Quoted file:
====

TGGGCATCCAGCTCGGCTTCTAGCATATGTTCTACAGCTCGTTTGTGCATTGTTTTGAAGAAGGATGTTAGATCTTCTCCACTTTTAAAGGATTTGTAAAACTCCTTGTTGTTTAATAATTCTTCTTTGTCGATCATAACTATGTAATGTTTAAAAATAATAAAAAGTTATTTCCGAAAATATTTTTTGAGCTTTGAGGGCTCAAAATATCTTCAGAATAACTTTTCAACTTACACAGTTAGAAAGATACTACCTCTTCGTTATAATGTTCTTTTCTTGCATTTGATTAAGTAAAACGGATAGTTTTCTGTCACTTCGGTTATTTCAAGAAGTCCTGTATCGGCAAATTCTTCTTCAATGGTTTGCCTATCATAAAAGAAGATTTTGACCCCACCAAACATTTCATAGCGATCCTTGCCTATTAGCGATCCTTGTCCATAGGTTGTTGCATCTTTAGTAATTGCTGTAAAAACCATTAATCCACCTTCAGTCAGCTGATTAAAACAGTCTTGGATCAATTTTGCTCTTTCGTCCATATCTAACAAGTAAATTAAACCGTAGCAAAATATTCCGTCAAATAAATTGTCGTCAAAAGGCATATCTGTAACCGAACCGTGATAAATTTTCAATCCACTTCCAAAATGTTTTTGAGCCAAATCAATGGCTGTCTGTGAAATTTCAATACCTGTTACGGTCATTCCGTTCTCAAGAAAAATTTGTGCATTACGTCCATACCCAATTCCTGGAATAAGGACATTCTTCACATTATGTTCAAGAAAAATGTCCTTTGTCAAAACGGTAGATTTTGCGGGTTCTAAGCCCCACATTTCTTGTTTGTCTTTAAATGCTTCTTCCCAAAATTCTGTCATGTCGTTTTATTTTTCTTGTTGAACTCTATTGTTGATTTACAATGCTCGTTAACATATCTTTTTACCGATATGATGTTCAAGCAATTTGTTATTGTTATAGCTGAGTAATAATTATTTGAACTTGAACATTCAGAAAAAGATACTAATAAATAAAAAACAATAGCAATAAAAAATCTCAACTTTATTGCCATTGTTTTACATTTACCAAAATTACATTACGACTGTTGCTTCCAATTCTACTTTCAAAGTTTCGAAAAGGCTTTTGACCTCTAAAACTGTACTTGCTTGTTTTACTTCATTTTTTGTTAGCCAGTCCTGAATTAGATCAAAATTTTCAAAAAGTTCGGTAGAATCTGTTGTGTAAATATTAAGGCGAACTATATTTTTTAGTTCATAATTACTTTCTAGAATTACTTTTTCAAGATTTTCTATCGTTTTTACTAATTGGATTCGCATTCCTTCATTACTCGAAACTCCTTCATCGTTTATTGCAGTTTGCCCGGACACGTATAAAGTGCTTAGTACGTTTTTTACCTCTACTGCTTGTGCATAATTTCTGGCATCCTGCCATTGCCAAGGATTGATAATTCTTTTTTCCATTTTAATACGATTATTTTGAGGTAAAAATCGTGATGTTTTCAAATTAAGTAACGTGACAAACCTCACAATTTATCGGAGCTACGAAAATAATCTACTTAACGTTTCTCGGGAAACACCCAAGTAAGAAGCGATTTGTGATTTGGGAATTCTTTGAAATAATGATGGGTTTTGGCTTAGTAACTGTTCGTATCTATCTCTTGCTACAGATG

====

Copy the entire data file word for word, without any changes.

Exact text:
TGGGCATCCAGCTCGGCTTCTAGCATATGTTCTACAGCTCGTTTGTGCATTGTTTTGAAGAAGGATGTTAGATCTTCTCCACTTTTAAAGGATTTGTAAAACTCCTTGTTGTTTAATAATTCTTCTTTGTCGATCATAACTATGTAATGTTTAAAAATAATAAAAAGTTATTTCCGAAAATATTTTTTGAGCTTTGAGGGCTCAAAATATCTTCAGAATAACTTTTCAACTTACACAGTTAGAAAGATACTACCTCTTCGTTATAATGTTCTTTTCTTGCATTTGATTAAGTAAAACGGATAGTTTTCTGTCACTTCGGTTATTTCAAGAAGTCCTGTATCGGCAAATTCTTCTTCAATGGTTTGCCTATCATAAAAGAAGATTTTGACCCCACCAAACATTTCATAGCGATCCTTGCCTATTAGCGATCCTTGTCCATAGGTTGTTGCATCTTTAGTAATTGCTGTAAAAACCATTAATCCACCTTCAGTCAGCTGATTAAAACAGTCTTGGATCAATTTTGCTCTTTCGTCCATATCTAACAAGTAAATTAAACCGTAGCAAAATATTCCGTCAAATAAATTGTCGTCAAAAGGCATATCTGTAACCGAACCGTGATAAATTTTCAATCCACTTCCAAAATGTTTTTGAGCCAAATCAATGGCTGTCTGTGAAATTTCAATACCTGTTACGGTCATTCCGTTCTCAAGAAAAATTTGTGCATTACGTCCATACCCAATTCCTGGAATAAGGACATTCTTCACATTATGTTCAAGAAAAATGTCCTTTGTCAAAACGGTAGATTTTGCGGGTTCTAAGCCCCACATTTCTTGTTTGTCTTTAAATGCTTCTTCCCAAAATTCTGTCATGTCGTTTTATTTTTCTTGTTGAACTCTATTGTTGATTTACAATGCTCGTTAACATATCTTTTTACCGATATGATGTTCAAGCAATTTGTTATTGTTATAGCTGAGTAATAATTATTTGAACTTGAACATTCAGAAAAAGATACTAATAAATAAAAAACAATAGCAATAAAAAATCTCAACTTTATTGCCATTGTTTTACATTTACCAAAATTACATTACGACTGTTGCTTCCAATTCTACTTTCAAAGTTTCGAAAAGGCTTTTGACCTCTAAAACTGTACTTGCTTGTTTTACTTCATTTTTTGTTAGCCAGTCCTGAATTAGATCAAAATTTTCAAAAAGTTCGGTAGAATCTGTTGTGTAAATATTAAGGCGAACTATATTTTTTAGTTCATAATTACTTTCTAGAATTACTTTTTCAAGATTTTCTATCGTTTTTACTAATTGGATTCGCATTCCTTCATTACTCGAAACTCCTTCATCGTTTATTGCAGTTTGCCCGGACACGTATAAAGTGCTTAGTACGTTTTTTACCTCTACTGCTTGTGCATAATTTCTGGCATCCTGCCATTGCCAAGGATTGATAATTCTTTTTTCCATTTTAATACGATTATTTTGAGGTAAAAATCGTGATGTTTTCAAATTAAGTAACGTGACAAACCTCACAATTTATCGGAGCTACGAAAATAATCTACTTAACGTTTCTCGGGAAACACCCAAGTAAGAAGCGATTTGTGATTTGGGAATTCTTTGAAATAATGATGGGTTTTGGCTTAGTAACTGTTCGTATCTATCTCTTGCTACAGATG